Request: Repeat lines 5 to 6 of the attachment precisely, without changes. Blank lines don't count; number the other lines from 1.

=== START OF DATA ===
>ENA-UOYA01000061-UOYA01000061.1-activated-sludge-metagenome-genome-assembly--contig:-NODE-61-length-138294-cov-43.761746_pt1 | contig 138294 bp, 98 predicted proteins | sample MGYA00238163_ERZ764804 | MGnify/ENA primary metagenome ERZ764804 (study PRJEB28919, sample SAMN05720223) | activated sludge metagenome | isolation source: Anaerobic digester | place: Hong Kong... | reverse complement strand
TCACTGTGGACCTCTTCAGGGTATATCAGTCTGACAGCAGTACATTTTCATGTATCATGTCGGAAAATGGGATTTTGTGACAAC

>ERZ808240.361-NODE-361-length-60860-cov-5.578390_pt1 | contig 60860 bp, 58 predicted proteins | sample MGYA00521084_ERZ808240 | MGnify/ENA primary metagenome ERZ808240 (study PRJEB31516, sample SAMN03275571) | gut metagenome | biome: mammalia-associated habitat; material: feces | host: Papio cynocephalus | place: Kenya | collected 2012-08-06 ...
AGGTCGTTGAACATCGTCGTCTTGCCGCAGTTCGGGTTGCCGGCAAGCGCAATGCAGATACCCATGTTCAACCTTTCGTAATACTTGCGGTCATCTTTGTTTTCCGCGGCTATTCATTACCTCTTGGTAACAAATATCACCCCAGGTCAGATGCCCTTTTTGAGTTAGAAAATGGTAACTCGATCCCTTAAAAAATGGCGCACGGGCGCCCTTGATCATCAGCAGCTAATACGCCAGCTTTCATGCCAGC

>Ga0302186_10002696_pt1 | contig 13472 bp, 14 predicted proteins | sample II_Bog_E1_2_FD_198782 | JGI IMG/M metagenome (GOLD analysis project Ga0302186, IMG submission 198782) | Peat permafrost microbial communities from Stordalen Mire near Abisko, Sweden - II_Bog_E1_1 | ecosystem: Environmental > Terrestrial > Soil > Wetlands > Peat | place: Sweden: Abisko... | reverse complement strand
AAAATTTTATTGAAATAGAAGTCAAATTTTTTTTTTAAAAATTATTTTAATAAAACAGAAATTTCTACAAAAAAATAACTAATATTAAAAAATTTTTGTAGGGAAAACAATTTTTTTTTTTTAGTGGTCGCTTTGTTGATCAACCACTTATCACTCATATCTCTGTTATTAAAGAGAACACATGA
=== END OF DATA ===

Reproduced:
>Ga0302186_10002696_pt1 | contig 13472 bp, 14 predicted proteins | sample II_Bog_E1_2_FD_198782 | JGI IMG/M metagenome (GOLD analysis project Ga0302186, IMG submission 198782) | Peat permafrost microbial communities from Stordalen Mire near Abisko, Sweden - II_Bog_E1_1 | ecosystem: Environmental > Terrestrial > Soil > Wetlands > Peat | place: Sweden: Abisko... | reverse complement strand
AAAATTTTATTGAAATAGAAGTCAAATTTTTTTTTTAAAAATTATTTTAATAAAACAGAAATTTCTACAAAAAAATAACTAATATTAAAAAATTTTTGTAGGGAAAACAATTTTTTTTTTTTAGTGGTCGCTTTGTTGATCAACCACTTATCACTCATATCTCTGTTATTAAAGAGAACACATGA